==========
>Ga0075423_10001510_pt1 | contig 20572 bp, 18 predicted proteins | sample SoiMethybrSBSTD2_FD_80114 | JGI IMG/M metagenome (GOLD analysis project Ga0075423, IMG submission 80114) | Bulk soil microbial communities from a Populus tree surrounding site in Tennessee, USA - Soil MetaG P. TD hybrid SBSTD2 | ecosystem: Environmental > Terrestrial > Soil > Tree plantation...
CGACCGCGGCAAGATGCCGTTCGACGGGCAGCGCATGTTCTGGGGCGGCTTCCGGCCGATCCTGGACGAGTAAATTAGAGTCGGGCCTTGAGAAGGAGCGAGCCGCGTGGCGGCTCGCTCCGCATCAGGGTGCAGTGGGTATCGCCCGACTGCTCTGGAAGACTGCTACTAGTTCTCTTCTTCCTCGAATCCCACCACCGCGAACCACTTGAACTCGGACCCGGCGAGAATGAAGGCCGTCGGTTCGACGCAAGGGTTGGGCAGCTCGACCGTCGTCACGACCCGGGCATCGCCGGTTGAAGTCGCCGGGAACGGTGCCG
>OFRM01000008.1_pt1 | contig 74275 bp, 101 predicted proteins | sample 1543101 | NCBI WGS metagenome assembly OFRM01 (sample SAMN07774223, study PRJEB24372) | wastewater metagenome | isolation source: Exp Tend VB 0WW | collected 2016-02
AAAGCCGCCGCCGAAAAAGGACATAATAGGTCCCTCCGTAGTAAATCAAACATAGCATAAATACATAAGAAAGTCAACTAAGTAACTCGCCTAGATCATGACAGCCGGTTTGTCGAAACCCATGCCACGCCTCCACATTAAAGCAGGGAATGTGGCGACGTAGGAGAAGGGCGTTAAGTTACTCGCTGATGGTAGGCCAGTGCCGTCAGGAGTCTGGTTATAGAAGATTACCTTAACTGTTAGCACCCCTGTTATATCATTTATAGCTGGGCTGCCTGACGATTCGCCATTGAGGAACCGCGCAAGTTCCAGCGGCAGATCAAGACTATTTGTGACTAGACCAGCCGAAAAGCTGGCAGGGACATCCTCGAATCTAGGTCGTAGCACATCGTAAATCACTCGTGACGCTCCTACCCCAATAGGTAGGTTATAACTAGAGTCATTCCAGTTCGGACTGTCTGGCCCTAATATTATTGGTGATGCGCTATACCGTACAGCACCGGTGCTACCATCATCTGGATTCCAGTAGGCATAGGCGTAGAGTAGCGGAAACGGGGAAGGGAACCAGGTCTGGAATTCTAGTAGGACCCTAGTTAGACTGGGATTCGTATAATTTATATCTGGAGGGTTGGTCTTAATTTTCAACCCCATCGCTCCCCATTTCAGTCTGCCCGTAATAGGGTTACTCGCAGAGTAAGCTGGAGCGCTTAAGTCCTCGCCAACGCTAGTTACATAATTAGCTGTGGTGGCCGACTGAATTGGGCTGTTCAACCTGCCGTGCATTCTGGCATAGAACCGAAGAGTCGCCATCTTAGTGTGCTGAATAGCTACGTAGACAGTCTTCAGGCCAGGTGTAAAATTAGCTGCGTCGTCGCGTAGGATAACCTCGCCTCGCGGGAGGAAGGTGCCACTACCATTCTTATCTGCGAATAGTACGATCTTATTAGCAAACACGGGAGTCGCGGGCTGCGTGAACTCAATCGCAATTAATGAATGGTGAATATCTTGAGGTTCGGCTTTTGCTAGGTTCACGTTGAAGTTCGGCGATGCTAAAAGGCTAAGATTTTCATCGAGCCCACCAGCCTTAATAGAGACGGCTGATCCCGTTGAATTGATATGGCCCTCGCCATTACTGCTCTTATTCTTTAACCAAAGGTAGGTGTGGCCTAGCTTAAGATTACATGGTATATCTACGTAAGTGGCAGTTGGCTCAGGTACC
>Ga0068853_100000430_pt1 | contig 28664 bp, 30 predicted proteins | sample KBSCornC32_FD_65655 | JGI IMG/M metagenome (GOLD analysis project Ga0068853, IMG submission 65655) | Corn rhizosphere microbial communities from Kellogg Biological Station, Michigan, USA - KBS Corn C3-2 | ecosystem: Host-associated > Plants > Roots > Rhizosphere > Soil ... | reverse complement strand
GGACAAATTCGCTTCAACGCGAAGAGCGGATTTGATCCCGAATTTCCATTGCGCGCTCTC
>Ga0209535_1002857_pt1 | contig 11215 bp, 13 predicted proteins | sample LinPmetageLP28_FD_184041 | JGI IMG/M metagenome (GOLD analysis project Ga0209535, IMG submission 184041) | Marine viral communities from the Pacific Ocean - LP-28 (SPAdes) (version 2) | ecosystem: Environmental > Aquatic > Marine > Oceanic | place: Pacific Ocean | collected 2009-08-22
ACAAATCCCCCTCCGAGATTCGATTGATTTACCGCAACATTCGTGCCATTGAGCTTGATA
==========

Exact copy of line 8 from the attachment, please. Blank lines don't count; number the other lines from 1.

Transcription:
ACAAATCCCCCTCCGAGATTCGATTGATTTACCGCAACATTCGTGCCATTGAGCTTGATA